Hi there! Have you tried Jupyter Notebooks integration in PyCharm 2019.2? Not yet? Then let me show you what it looks like!
In this blog post, we’re going to explore some data using PyCharm and its Jupyter Notebook integration. First, of course, we’ll need said data. Whenever I need a new dataset to play with, I typically head to Kaggle where I’m sure to find something interesting to toy with. This time a dataset called “Pizza Restaurants and the Pizza They Sell” caught my attention. Who doesn’t love pizza? Let’s analyze these pizza restaurants and try to learn a thing or two from it.
Since this data isn’t a part of any of my existing PyCharm projects, I’ll create a new one.
Make sure to use PyCharm Professional Edition, the Community Edition does not include Jupyter Notebooks integration.
Tip: When using Jupyter notebooks in the browser, I tend to create multiply temporary notebooks just for experiments. It would be quite tedious to create a PyCharm project for each of them, so instead, you can have a single project for such experiments.
I like my things organized, so once the project is created, I’ll add some structure to it – a directory for the data where I’ll move the downloaded dataset, and another directory for the notebooks.
Once I create my first
pizza.ipynb notebook, PyCharm suggests to install Jupyter package and provides a link in the upper right corner to do that.
Once the Jupyter package is installed, we’re ready to go!
The first thing that probably 90% of data scientists do in their Jupyter notebooks is type
import pandas as pd. At this point, PyCharm will suggest installing pandas in this venv and you can do it with a single click:
Once we have pandas installed, we can read the data from the csv into a pandas DataFrame:
df = pd.read_csv("../data/Datafiniti_Pizza_Restaurants_and_the_Pizza_They_Sell_May19.csv")
To execute this cell, hit Shift+Enter, or click the green arrow icon in the gutter next to the cell.
When you run a cell for the first time, PyCharm will launch a local Jupyter server to execute the code in it – you don’t need to manually do this from your terminal.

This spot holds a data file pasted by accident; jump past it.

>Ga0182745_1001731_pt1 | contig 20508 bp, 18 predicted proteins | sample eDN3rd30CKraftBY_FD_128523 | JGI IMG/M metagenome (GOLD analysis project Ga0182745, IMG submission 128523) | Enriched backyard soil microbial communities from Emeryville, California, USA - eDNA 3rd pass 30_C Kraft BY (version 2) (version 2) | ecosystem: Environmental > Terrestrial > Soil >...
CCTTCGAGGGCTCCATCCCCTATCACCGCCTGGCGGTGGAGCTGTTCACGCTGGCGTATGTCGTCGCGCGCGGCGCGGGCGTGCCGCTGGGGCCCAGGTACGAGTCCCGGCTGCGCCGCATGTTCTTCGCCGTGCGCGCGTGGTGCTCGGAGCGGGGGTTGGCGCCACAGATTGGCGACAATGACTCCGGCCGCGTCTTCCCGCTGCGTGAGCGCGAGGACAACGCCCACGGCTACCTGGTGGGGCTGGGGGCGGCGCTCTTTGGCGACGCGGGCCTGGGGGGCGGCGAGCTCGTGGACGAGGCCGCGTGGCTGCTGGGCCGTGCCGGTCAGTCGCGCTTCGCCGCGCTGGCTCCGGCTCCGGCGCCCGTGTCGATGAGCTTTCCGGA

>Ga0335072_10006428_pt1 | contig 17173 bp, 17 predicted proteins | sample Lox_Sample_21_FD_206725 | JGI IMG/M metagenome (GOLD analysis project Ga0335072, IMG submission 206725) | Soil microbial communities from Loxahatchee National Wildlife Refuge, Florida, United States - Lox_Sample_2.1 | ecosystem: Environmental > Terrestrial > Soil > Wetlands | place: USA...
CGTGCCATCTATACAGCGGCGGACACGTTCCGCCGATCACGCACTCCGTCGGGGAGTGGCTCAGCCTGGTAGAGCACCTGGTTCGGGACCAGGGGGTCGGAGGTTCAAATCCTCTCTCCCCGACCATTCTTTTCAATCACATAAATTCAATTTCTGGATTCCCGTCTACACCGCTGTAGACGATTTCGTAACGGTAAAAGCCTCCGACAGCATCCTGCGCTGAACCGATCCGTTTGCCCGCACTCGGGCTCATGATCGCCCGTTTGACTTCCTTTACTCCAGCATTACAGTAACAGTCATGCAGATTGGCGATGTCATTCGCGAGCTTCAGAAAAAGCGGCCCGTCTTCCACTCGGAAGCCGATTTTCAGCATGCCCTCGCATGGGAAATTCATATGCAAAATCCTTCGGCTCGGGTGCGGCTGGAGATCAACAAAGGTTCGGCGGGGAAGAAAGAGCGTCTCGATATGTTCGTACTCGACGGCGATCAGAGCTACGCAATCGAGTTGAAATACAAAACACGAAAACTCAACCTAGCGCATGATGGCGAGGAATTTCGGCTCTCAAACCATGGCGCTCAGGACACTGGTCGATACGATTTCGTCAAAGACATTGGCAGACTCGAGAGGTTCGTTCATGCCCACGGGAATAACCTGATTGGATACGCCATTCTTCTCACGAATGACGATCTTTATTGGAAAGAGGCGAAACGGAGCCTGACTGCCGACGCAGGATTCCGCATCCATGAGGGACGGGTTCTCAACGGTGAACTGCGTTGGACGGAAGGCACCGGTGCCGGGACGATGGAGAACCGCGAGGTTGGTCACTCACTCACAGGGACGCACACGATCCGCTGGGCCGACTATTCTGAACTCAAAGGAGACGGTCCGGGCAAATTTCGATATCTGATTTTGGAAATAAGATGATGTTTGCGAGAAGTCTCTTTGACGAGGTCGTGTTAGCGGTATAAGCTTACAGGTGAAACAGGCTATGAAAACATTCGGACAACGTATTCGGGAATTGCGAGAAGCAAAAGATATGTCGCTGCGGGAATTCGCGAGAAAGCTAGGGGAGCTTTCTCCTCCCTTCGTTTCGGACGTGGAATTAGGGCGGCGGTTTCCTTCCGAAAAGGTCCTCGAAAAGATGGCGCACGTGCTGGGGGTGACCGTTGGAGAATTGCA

Let’s get to know the data. First, we’ll learn the basic things about this dataset – how many rows does it have? What are the columns? What does the data look like?
I have a suspicion that this data contains information only on restaurants in the US. To confirm this, let’s count the values in the country column:
Yep, the only country presented in this dataset is US, so it’s safe to drop the
country column altogether. Same goes for
priceRangeCurrency, those values too are all the same – USD. I’ll also drop
menuPageURL as it doesn’t add much value to the analysis, and
key as it duplicates the information from other columns (country, state, city, etc.).
Another cleanup that I’ll do here is rename
province column into
states as it makes more sense in this context, and for better readability, I’ll replace the state acronyms with full names of the states.
Once we’re done with cleaning the data, how about we plot it? As humans, we are better at understanding information when it’s presented visually.
First, let’s see what are the most common types of pizza we have in this dataset. Given the theme, it feels appropriate to visualize this as a pie with matplotlib
Oops, where’s my pie? To have it displayed, I need to add
%matplotlib inline magic command for IPython, and while I’m at it, I’ll add another magic command to let IPython know to render the plots appropriately for retina screen.
I could add these lines to the same cell and run it again, but I prefer to have this type of magic commands defined at the very beginning of the notebook.
To navigate to the very beginning of the notebook, you can use Cmd+[ (Ctrl+Alt+Left on Windows). Inserting a new cell is as easy as typing
#%% (if you prefer a shortcut to insert a cell above your current one, there’s one! Option+Shift+Aon mac, or Alt+Shift+A on Windows). Now all I need to do is add the magic commands and run all cells below:
And voila! Now we know that the most common type of pizza is Cheese Pizza closely followed by White Pizza.
What about the restaurants? We have their geographical locations in the dataset, so we can easily see where they are located.
Each restaurant has a unique id and can have multiple entries in the dataset, each entry representing a pizza from that restaurant’s menu. So to plot the restaurants and not the pizza, we’ll need to group the entries by restaurant id.
Now we can plot them on a map. For geographical plotting, I like to use plotly. Make sure to grab the latest version of it (4.0.0) to have plotly outputs rendered nicely in PyCharm.
What else can we learn from this data? Let’s try something a little more complicated. Let’s see what states have the most pizza restaurants in them. To make this comparison fair, we’ll count the restaurants per capita (per 100 000 residents). You can get the population data for the US and multiple other datasets at https://www.census.gov/.
And the winner is… New York!
One can think of a number of questions we can try to get answered with this dataset, like, what city has the most/least expensive Veggie Pizza? Or what are the most common pizza restaurant chains? If you want to toy with this dataset and answer these or other questions, you can grab it on kaggle and run your own analysis. The notebook used in this blog post is available on GitHub. And if you want to try it with PyCharm, make sure you’re using PyCharm 2019.2 Professional Edition.